Key words: Interpolation, Differential GPS, Digital Photogrammetry, Accuracy, Geomorphology
Digital elevation models (DEMs) are key components of computer-based analyses of drainage basins, providing elevation information for the land surface throughout the catchment. Numerous methods exist for producing DEMs including interpolating from contour data, interpolating from differential Global Positioning System (dGPS) point data and Digital Photogrammetry techniques. Data on the accuracy of these three methods tends to be scarce and sometimes conflicting. This research aims to identify some of the factors involved and quantitatively compare the accuracy of the different techniques.
Paper maps have traditionally used contour data to represent the Earth's surface, but converting contour data to a DEM surface is not a simple process. Many techniques have been developed to interpolate DEM data from other sources and a number are available with the GIS software examined here, e.g., ArcView and Idrisi. Little is known about the quality of the output from these techniques. A variety of interpolation algorithms are quantitatively compared, including inverse distance weighting, kriging, and linear interpolation.
Differential GPS data are a relatively new approach to surveying which has a very high reported accuracy from the suppliers. Independent research has shown potential errors an order of a magnitude larger than reported. The 'high tech' nature of dGPS has resulted in many operators taking a 'black box' approach where they inherently believe their data is correct because 'the dGPS says so.' The approach of interpolating from dGPS point data to produce a DEM is examined and assessed.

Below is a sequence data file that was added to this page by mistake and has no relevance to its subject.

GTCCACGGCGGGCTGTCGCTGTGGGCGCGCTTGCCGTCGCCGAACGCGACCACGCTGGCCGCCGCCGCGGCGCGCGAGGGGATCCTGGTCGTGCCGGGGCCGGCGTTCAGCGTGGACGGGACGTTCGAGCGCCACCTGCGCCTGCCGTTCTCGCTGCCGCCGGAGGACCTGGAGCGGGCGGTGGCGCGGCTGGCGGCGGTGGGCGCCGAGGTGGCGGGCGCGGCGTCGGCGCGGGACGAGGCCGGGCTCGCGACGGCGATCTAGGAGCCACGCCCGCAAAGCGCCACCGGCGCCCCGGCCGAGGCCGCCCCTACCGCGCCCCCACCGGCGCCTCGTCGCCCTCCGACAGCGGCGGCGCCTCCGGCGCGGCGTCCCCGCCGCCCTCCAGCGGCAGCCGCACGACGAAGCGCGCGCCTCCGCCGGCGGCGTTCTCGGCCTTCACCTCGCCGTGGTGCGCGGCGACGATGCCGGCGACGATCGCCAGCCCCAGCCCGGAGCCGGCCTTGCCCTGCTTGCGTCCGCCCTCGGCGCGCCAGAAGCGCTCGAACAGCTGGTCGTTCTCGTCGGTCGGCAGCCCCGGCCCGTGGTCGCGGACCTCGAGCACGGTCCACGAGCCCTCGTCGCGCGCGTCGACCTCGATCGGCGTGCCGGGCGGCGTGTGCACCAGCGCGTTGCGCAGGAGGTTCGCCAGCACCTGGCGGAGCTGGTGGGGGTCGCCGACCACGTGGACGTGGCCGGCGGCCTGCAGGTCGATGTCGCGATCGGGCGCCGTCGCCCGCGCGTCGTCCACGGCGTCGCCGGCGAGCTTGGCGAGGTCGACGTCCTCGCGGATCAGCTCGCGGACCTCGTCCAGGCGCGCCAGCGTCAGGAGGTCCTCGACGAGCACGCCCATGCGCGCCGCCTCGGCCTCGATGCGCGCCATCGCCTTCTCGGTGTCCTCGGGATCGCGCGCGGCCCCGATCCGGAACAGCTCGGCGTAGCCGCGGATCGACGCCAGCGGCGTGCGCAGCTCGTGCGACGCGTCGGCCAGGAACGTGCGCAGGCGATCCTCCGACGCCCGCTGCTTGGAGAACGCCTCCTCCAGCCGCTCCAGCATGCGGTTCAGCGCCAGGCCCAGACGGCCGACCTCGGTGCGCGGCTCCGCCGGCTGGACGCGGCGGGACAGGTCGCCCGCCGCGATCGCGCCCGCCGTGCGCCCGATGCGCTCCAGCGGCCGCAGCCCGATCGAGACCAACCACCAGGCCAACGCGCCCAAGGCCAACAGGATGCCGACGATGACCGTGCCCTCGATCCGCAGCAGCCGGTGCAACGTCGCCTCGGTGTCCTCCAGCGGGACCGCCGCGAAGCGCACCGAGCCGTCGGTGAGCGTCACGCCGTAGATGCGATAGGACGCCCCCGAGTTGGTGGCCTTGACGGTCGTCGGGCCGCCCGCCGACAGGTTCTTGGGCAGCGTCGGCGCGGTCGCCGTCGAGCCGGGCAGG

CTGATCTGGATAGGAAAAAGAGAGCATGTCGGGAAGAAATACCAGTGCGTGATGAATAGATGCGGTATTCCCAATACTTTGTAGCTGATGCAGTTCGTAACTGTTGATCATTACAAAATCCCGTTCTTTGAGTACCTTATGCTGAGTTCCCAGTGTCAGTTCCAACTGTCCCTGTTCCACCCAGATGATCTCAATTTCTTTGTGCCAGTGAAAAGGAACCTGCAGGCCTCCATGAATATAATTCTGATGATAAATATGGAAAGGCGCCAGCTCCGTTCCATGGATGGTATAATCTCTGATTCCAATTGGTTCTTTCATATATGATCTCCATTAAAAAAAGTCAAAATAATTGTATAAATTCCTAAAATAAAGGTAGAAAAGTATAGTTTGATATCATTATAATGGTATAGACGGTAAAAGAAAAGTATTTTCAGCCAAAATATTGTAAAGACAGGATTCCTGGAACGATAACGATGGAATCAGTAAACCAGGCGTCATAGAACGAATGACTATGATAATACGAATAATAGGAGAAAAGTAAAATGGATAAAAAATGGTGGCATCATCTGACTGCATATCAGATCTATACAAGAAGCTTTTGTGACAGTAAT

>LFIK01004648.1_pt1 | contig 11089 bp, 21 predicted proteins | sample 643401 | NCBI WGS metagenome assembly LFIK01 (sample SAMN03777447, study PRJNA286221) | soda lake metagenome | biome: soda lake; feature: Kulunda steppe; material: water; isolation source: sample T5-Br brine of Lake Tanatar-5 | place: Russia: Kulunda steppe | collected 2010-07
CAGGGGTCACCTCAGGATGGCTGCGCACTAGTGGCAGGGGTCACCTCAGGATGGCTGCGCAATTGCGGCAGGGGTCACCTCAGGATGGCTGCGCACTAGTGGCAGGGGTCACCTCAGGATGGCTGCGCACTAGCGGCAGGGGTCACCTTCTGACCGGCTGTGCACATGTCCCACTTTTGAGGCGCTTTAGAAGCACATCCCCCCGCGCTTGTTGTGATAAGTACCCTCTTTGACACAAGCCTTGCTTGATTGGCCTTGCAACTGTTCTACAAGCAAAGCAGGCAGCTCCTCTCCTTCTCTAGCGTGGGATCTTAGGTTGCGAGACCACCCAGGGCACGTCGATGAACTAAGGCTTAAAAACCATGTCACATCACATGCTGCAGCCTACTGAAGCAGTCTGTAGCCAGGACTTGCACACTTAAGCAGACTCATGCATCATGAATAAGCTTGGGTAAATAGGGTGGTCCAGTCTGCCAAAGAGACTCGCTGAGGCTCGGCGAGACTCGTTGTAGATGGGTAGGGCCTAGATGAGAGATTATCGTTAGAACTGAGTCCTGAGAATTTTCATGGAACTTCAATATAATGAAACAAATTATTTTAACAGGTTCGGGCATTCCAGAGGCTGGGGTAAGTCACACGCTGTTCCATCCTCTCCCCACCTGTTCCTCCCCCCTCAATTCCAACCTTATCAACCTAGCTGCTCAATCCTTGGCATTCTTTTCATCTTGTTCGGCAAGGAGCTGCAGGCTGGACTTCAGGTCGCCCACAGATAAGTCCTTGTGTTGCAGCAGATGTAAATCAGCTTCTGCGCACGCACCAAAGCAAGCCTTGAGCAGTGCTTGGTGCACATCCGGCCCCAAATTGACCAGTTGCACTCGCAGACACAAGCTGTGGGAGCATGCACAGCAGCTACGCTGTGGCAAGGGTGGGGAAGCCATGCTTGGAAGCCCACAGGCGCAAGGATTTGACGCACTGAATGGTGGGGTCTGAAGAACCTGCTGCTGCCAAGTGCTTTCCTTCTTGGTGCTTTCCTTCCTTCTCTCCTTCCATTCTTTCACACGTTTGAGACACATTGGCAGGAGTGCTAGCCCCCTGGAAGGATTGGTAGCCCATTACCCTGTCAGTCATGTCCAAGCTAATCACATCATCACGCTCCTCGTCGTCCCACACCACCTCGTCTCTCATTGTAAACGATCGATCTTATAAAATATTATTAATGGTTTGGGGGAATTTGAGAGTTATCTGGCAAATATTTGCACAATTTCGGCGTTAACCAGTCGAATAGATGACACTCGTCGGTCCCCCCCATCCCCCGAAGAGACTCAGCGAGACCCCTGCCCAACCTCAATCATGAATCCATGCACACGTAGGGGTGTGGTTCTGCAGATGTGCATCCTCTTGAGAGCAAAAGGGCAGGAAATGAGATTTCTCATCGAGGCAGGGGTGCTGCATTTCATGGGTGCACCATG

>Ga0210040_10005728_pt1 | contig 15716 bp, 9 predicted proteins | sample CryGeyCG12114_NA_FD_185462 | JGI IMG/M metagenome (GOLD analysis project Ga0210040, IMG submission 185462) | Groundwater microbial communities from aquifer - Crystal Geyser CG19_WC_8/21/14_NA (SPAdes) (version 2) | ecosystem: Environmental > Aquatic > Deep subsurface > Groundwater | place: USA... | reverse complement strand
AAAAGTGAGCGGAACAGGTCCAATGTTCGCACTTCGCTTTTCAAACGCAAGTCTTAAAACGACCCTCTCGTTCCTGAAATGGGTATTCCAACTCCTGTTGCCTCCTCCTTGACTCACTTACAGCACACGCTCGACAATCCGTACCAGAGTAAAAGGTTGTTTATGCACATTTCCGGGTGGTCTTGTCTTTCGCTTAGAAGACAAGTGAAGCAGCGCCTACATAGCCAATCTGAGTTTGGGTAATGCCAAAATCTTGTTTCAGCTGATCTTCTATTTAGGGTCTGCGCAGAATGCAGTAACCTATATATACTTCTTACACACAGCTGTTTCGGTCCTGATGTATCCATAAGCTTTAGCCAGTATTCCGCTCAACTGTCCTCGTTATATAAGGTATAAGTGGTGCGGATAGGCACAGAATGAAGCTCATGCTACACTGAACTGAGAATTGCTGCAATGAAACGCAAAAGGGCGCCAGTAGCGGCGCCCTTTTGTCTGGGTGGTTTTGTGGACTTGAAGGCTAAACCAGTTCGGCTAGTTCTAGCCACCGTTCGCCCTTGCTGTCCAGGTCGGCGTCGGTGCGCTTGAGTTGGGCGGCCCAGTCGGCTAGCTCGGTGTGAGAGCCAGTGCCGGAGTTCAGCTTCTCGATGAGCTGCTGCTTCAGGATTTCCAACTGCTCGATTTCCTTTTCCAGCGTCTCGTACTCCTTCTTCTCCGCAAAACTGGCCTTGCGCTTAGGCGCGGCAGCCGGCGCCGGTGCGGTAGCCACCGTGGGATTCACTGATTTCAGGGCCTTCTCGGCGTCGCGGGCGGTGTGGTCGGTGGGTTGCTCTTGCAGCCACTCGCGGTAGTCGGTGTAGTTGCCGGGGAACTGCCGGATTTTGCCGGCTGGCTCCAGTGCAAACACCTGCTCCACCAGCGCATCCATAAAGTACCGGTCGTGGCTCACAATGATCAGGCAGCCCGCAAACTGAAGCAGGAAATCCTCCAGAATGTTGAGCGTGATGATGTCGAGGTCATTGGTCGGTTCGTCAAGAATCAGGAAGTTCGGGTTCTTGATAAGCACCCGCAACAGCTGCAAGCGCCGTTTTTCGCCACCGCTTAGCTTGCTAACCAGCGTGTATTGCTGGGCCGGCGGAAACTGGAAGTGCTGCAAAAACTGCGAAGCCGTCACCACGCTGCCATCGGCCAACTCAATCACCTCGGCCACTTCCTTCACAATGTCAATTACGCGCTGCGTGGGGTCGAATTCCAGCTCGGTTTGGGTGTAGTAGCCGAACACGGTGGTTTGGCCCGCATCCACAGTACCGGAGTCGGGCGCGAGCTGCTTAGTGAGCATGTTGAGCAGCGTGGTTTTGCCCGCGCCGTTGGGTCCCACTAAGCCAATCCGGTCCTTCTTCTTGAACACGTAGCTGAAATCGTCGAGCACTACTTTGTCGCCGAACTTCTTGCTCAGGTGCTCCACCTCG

Digital photogrammetry on computer-based digital aerial photography has been possible for a number of years now, but the advent of cheap and very powerful desktop PCs has brought the technique out of the research arena and into everyday use. The technique is now widely available, but many users may be unaware of the potential inaccuracies in the approach.
This work quantitatively compares all these techniques for producing DEMs from a geomorphological perspective, using a statistical approach similar to the Lowess best-fit line technique. This technique uses a locally weighted average as the basis for measuring local variance along a digitised vector line data set. These variance values are then averaged over a geomorphological feature such as a river long-profile, a river valley cross-section, a valley flood plain, or badlands cross section. The resulting value gives a relative statistical measure of error for each DEM, allowing quantitative comparisons of each approach and interpolation technique.
Data used in this approach are from a number of sources for regions with different climates and substrates. These include the concave-convex topography of chalklands in Hertfordshire, an actively eroding river system in the Welsh uplands, and badlands topography on poorly consolidated sediments in a semi-arid region of Spain. This approach will enable a quantitative estimate of error caused by varying surface and vegetation conditions to be made for each technique in each area.
The results should demonstrate the most accurate technique for DEM production in any of the terrain types covered and indicate the error levels associated with such techniques.